Just as I was hooting and completely enjoying the visual treat that Shankar had cooked up for his clearly defined set of audiences, there was a feminist in me that fought quite hard before losing to Rajni’s charm. I had to let that person out just for the reason that I believe that is my real opinion about Endhiran. I am going to ‘kick start’ my blog with a post in Endhiran – the Robot!
I’ll leave the story line and the graphics and music and all such important details for the qualified critics to discuss about. My experience in film studies and film criticism does not go as far to be able to comment on the screenplay or the techniques. It stays just as low as the underlying (pun intended) meaning that finds a place steadily in our brains while we were too taken away by the joy of film viewing.
A few points that Endhiran nails down our skull painlessly are structured in bullet points below. (Shite! I was trying so hard not to make it known through my blog that I have an MBA. Bullet points did me in!)
– A woman is submissive to a man!
‘If it is a woman, lie her down and fuck her hard’ is the prime moral of the whole film. Through a relatively short Tamil film, Sana (Aishwarya Rai, in this case) goes through a string of rape attempts, all of which in some way or another seem to be an extension of her own “immoral” or “not-woman-like” activities. Firstly, she upsets a bunch of rogues and they take revenge on her (and the man who saves her – read on) by attempting a rape on her. And then she tempts an innocent man who attempts a rape on her and the story goes on and on.
– A woman is the prime cause of all problems!
The film revolves around a robot that falls in love with a woman and thus destroys the world to get her. Irrespective of every other incident, the Robot falls in love when it (he) was kissed by a woman. Had she not kissed the Robot, there would have been no problems. Historically, all Tamil films have been drilling this very concept in our heads. In no particular order (actually in the order of importance), alcohol, cigarettes and women are the three main problems in a man’s life. Because alcohol and cigarettes have no lives and no boobs, they can not dance in front of a man and cause any damage. Women on the other hand have boobs and thus cause all trouble. One other example is the scene where she makes Kalaabavan Mani her ‘one day’ boyfriend. It also reinstates the fact that women invite trouble and men are all saints unless provoked.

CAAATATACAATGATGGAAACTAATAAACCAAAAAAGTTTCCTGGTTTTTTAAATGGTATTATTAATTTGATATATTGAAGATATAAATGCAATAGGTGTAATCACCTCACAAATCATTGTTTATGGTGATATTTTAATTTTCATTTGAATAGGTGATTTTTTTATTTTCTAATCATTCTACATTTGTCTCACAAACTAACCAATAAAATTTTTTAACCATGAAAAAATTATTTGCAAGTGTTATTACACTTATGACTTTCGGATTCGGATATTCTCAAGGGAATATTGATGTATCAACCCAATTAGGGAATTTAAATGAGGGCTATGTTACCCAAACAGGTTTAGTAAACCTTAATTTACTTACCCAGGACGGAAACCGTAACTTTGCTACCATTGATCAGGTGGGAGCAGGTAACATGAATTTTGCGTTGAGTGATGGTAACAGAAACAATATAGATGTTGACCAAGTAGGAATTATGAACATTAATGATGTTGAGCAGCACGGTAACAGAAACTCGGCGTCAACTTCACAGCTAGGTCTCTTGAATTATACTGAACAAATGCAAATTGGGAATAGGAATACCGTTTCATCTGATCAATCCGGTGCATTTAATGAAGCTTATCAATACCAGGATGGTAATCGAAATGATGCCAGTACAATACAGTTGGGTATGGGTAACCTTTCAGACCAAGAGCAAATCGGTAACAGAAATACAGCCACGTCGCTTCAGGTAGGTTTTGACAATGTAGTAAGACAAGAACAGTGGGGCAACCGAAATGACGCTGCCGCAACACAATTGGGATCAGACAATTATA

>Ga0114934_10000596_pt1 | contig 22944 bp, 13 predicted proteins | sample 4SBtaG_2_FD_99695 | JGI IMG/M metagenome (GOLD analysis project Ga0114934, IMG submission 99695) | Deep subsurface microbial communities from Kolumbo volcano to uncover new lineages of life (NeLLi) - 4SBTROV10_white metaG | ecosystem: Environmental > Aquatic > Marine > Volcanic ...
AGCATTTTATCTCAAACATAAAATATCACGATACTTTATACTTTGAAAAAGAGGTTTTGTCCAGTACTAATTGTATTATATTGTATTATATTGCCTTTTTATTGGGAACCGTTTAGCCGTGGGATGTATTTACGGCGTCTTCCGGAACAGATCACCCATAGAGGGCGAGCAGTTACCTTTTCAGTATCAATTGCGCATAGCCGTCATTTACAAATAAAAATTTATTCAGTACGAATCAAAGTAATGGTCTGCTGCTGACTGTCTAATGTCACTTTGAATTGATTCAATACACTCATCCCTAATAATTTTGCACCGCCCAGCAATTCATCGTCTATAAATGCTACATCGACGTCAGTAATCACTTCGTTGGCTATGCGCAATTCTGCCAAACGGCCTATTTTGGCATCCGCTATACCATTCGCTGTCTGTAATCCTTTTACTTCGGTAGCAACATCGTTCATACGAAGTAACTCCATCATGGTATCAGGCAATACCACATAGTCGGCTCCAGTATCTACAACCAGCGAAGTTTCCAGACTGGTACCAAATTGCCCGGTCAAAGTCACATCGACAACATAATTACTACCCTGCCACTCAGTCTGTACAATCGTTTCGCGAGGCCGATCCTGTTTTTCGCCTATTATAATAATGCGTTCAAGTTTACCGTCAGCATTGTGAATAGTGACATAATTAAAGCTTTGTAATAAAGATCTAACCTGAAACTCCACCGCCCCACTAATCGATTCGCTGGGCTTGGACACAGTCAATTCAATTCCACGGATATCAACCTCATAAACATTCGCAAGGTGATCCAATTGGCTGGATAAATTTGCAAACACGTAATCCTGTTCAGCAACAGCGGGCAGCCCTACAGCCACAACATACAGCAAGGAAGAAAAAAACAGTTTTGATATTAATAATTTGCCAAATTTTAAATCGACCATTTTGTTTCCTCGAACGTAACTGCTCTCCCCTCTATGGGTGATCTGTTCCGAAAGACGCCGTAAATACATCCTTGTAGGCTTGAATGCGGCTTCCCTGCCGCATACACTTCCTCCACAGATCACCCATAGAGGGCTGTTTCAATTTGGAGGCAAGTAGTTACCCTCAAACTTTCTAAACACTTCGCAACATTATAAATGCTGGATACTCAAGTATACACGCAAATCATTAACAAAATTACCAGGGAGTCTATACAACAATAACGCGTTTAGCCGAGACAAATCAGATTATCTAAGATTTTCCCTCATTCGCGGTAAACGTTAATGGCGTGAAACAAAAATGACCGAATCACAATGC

– Women have no brains, just boobs!
Just as Vasigaran was a Doctor and Post Doctor and Post Post Doctor with Carnegie Mellon and all over the place, Sana needs a Robot to tell her answers to questions from Ninth Standard Biology exam (which she studies in her MBBS, by the way). This incident in the film is also symbolic of women using men and throwing them away, if we read a little into the trends of Tamil cinema interpretation. She does the same to the once saint Kalaabavan Mani I spoke of a moment earlier.
– A man is a necessity in a woman’s life!
Aishwarya Rai plays with beautiful grace the role of a damsel in distress. As much as I tried arguing with myself that she sought the support of a Robot and not a man, it made no difference to the theory. If a woman is getting raped, no one can do anything but a man (in this case a Robot, who in the end manages to be capable to impregnating her). Thus, a woman needs to be protected and a man alone can do it.
– A woman can not (and should not) think beyond “home”
While Vasigaran wants to use his robotic invention to save the Indian soldiers from dying a meagre death, Sana wants him to draw Mehandi and do her dishes. In a very manly gesture, the Robot ‘saves’ her chastity (and even virginity, considering it’s a Rajnikanth film). But the prime duties of the Robot while with her is to cook special meals, clean up her room, study her subjects and repeat them to her (in more ways than one). Thus, women are selfish and that is how they ought to be.
– Woman is a product for consumption
I can write a thesis just on this theory. Everybody from MGR to Simbu and Dhanush have a tendency to treat women like they are products that are consumed for pleasure and other such reasons. This film, probably because Aishwarya Rai refused to be treated so, uses subtle hints only to get the points across. In Kilimanjaro, the lyrics tactfully written by Pa. Vijay, there is a line that goes “Naan oora vaitha kani. Yennai mella aara vaithu kadi.” Verbatim, it means, I am a soaked fruit, dry me and bite. When I said consumption, I didn’t expect it to turn out so literally! The song pretty much is her plea to be eaten by him and his reiteration that he is the “consumer”.
– Clearly, a woman is a pointless existence
In the pretext of showing Aishwarya Rai as powerful, Shankar has cause immense insult to womanhood. It doesn’t bother me so much because, it is a Rajnikanth film for crying out loud. What else did I expect?